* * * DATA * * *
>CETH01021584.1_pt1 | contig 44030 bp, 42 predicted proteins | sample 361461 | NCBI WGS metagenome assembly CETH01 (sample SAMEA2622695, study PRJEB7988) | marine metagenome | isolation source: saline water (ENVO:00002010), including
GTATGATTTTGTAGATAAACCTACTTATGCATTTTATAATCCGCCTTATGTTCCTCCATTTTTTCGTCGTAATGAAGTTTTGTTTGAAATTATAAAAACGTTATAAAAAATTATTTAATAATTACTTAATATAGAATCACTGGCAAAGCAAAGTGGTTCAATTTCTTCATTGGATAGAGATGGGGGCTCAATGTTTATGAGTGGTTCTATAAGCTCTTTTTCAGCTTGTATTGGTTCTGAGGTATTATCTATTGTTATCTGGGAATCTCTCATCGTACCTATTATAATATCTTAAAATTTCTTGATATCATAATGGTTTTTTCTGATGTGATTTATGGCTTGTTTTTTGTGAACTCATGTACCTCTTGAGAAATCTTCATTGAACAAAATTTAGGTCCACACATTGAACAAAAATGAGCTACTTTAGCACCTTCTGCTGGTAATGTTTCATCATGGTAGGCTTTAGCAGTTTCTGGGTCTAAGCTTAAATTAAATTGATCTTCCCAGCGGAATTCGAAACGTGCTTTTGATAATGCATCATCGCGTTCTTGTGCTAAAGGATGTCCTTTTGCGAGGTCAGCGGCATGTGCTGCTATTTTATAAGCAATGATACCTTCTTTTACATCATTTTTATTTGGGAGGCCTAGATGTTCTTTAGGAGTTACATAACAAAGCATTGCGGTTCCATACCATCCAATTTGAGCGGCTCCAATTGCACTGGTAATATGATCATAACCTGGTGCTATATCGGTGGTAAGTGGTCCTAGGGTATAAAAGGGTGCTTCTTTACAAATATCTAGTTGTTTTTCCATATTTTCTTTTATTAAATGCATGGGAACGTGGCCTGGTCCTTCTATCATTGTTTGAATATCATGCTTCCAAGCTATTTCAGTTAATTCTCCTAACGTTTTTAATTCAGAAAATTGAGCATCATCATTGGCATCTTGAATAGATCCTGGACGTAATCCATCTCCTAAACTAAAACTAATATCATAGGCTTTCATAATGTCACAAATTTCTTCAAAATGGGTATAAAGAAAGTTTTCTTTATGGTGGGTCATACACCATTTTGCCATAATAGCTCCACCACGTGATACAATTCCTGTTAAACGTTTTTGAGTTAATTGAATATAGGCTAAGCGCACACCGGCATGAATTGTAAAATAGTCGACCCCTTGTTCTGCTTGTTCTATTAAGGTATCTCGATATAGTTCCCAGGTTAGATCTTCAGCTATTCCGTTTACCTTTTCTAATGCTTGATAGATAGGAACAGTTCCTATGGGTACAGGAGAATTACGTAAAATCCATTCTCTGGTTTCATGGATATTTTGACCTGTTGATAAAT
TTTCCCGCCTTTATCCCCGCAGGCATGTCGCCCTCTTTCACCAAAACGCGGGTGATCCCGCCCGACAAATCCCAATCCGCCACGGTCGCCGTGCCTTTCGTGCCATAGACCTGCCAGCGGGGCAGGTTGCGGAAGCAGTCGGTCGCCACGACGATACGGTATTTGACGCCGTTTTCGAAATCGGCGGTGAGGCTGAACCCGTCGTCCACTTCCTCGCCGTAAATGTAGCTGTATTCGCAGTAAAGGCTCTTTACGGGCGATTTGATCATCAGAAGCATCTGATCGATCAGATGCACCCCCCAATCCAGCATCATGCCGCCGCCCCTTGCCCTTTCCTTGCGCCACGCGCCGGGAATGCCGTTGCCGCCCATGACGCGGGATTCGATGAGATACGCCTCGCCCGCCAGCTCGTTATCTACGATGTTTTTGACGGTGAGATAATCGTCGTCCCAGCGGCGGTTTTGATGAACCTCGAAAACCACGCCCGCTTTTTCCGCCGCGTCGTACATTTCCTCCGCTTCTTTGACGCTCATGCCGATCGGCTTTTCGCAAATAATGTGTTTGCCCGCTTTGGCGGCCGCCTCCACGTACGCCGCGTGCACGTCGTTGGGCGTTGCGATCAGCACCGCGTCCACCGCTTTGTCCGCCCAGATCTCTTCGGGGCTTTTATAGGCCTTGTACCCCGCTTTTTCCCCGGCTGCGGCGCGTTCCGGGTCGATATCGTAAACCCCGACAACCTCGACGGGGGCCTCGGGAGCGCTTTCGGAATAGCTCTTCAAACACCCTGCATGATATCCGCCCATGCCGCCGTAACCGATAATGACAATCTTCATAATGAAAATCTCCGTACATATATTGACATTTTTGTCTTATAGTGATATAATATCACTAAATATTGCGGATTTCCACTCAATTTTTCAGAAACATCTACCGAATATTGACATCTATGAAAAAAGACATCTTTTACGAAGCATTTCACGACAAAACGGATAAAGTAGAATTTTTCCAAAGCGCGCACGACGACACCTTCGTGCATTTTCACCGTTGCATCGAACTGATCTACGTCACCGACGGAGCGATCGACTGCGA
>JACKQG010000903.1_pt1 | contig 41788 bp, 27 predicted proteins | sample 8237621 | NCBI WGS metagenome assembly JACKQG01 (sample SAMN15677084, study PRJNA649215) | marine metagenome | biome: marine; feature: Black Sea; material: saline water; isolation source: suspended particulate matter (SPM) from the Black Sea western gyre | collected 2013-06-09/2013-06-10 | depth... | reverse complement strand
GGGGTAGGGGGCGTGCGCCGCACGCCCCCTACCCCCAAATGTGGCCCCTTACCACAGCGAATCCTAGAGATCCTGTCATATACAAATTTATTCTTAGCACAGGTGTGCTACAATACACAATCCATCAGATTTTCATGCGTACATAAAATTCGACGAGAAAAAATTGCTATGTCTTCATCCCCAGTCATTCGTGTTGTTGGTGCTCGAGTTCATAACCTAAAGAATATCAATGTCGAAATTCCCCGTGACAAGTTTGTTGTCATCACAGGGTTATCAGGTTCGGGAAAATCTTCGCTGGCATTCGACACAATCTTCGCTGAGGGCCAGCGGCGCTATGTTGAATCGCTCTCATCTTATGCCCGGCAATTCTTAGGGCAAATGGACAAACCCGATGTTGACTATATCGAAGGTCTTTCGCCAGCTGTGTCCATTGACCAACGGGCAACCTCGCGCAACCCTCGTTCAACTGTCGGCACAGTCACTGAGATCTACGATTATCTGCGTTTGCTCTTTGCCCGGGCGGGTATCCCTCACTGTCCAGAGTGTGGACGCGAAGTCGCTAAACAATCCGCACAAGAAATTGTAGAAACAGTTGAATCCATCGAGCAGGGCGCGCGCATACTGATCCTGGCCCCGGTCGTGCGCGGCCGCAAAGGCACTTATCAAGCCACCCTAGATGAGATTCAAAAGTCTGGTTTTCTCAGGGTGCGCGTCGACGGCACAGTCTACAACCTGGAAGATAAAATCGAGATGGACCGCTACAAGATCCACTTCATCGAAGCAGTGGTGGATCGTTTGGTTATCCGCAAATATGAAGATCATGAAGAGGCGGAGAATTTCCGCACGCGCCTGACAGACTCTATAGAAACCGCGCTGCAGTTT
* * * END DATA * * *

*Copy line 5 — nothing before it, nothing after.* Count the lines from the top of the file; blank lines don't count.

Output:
GGGGTAGGGGGCGTGCGCCGCACGCCCCCTACCCCCAAATGTGGCCCCTTACCACAGCGAATCCTAGAGATCCTGTCATATACAAATTTATTCTTAGCACAGGTGTGCTACAATACACAATCCATCAGATTTTCATGCGTACATAAAATTCGACGAGAAAAAATTGCTATGTCTTCATCCCCAGTCATTCGTGTTGTTGGTGCTCGAGTTCATAACCTAAAGAATATCAATGTCGAAATTCCCCGTGACAAGTTTGTTGTCATCACAGGGTTATCAGGTTCGGGAAAATCTTCGCTGGCATTCGACACAATCTTCGCTGAGGGCCAGCGGCGCTATGTTGAATCGCTCTCATCTTATGCCCGGCAATTCTTAGGGCAAATGGACAAACCCGATGTTGACTATATCGAAGGTCTTTCGCCAGCTGTGTCCATTGACCAACGGGCAACCTCGCGCAACCCTCGTTCAACTGTCGGCACAGTCACTGAGATCTACGATTATCTGCGTTTGCTCTTTGCCCGGGCGGGTATCCCTCACTGTCCAGAGTGTGGACGCGAAGTCGCTAAACAATCCGCACAAGAAATTGTAGAAACAGTTGAATCCATCGAGCAGGGCGCGCGCATACTGATCCTGGCCCCGGTCGTGCGCGGCCGCAAAGGCACTTATCAAGCCACCCTAGATGAGATTCAAAAGTCTGGTTTTCTCAGGGTGCGCGTCGACGGCACAGTCTACAACCTGGAAGATAAAATCGAGATGGACCGCTACAAGATCCACTTCATCGAAGCAGTGGTGGATCGTTTGGTTATCCGCAAATATGAAGATCATGAAGAGGCGGAGAATTTCCGCACGCGCCTGACAGACTCTATAGAAACCGCGCTGCAGTTT